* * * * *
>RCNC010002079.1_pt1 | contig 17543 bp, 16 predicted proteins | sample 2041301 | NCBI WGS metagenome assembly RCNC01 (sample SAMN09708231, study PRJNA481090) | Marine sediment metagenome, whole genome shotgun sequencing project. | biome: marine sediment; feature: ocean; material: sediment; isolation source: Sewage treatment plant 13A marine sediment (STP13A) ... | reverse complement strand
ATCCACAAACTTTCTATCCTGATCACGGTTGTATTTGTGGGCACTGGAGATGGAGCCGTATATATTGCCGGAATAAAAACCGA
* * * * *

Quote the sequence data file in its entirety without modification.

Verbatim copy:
>RCNC010002079.1_pt1 | contig 17543 bp, 16 predicted proteins | sample 2041301 | NCBI WGS metagenome assembly RCNC01 (sample SAMN09708231, study PRJNA481090) | Marine sediment metagenome, whole genome shotgun sequencing project. | biome: marine sediment; feature: ocean; material: sediment; isolation source: Sewage treatment plant 13A marine sediment (STP13A) ... | reverse complement strand
ATCCACAAACTTTCTATCCTGATCACGGTTGTATTTGTGGGCACTGGAGATGGAGCCGTATATATTGCCGGAATAAAAACCGA